In the global energy transition where the shift from fossil fuels to renewable energy is needed, wind energy is a growing industry. In the offshore wind industry, Service Operation Vessels (SOVs) are needed to operate and maintain wind farms. To reduce the environmental footprint of SOVs at offshore wind farms, the possibility of battery-electric sailing with plug-in charging at offshore wind farms is investigated. Battery-electric sailing has been applied to many vessels, however, it is mostly applied to ferries which operate with a fixed daily schedule. An SOV has a variable operational schedule and therefore the energy use calculation is more complex than for a fixed operational schedule.
At the root of calculating the daily energy use are the daily schedules of the SOV. The daily schedules are determined by the maintenance strategy applied by the contractor, and the optimisation of the vehicle routing problems. However, in the concept design phase, this method is too detailed to get a useful and trustworthy result. A discrete event simulation is suggested to create daily operation schedules of the SOV where the power and duration are still calculated for, but the too-detailed routing information is left behind. The daily schedules are structured as a vehicle routing problem with delivery and pick-up with full-day and half-day tasks. They are influenced by wind farm characteristics, vessel characteristics, and operational characteristics.
With the information that is known about the daily schedules and the input parameters, a Monte Carlo simulation is deemed the most appropriate. This method takes into account the likelihood of input variables, can deal with these uncertainties, and still give a useful, trustworthy, result. The model creates many daily schedules of which the resulting maximum energy use, by the law of large numbers, converges to the expected value. For the idle time, a charging module is implemented to make the choice between standby and charging.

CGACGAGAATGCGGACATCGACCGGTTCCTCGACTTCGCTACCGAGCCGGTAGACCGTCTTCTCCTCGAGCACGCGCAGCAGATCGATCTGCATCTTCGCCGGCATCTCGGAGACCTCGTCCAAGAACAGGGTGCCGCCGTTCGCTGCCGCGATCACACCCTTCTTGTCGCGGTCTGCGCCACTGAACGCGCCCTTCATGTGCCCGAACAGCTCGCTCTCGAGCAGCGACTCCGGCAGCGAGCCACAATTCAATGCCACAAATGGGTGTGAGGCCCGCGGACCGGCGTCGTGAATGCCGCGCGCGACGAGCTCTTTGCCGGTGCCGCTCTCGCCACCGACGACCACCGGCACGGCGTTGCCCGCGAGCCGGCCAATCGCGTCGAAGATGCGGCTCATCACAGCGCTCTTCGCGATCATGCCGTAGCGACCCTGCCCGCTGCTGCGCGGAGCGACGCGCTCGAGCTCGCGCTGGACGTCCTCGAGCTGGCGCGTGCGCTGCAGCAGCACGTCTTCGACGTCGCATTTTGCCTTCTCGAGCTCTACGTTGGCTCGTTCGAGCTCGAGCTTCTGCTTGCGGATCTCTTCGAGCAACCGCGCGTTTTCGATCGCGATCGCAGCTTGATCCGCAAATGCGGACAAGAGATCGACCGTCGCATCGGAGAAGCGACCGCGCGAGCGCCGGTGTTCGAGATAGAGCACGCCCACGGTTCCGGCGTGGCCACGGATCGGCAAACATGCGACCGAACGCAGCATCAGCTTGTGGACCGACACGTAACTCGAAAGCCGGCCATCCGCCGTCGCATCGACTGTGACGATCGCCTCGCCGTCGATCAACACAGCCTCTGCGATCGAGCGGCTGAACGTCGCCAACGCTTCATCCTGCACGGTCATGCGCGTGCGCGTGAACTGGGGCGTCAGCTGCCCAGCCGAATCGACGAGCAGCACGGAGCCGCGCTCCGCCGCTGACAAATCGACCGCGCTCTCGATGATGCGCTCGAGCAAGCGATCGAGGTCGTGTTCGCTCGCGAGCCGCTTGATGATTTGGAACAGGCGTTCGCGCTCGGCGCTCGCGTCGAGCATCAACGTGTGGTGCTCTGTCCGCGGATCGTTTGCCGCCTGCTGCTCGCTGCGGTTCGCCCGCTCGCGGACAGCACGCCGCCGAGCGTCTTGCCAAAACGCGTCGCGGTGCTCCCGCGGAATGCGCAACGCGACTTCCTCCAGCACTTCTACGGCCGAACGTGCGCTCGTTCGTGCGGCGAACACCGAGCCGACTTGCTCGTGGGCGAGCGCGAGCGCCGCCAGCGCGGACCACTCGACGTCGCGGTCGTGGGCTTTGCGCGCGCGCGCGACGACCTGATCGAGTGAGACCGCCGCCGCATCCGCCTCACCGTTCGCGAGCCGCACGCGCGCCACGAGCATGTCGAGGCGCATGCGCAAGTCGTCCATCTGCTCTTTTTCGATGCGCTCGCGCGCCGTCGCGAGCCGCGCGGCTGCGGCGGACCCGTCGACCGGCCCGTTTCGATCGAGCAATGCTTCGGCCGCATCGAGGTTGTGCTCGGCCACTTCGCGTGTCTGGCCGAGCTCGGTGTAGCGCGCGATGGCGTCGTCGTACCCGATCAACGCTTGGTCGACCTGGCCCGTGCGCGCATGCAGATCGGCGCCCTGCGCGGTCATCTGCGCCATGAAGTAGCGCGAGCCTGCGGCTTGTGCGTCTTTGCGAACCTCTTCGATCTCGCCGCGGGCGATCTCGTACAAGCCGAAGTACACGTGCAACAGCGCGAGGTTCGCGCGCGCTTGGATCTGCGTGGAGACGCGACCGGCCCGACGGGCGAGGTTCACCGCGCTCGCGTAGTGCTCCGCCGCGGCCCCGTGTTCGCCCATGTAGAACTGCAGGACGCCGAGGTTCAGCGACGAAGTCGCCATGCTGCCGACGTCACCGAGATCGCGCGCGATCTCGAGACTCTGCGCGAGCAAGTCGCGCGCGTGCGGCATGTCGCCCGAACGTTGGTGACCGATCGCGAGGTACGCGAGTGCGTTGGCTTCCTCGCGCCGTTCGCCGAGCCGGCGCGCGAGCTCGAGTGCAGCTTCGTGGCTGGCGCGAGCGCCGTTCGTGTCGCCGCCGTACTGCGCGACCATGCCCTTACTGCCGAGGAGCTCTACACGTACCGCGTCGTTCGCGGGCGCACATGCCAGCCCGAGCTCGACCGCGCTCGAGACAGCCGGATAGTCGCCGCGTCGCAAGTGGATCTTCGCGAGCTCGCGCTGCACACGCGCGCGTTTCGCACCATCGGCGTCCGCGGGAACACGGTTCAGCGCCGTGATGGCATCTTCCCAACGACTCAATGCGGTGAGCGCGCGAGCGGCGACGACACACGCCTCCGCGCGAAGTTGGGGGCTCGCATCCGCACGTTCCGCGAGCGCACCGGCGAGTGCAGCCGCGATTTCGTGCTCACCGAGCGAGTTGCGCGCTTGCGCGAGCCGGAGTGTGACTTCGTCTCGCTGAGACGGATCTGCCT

A case study is done to look at the influence on the results of design choices and boundary settings. The inputs that are varied during the case study are: with or without charging, the number of charging points, the layout of the offshore wind farm, the workday length, the task distribution and the charging power. The daily energy use results for a 12-hour workday vary from a bit over 4000 kWh with not that many tasks and six charging points, to over 10000 kWh for many tasks and only one charging point. Individual inputs can make a difference from 500 to 3000 kWh. The case study gives a good insight into how much influence different parameters have on daily energy use and shows that offshore charging during the day can drastically reduce the maximum battery energy needed during the day.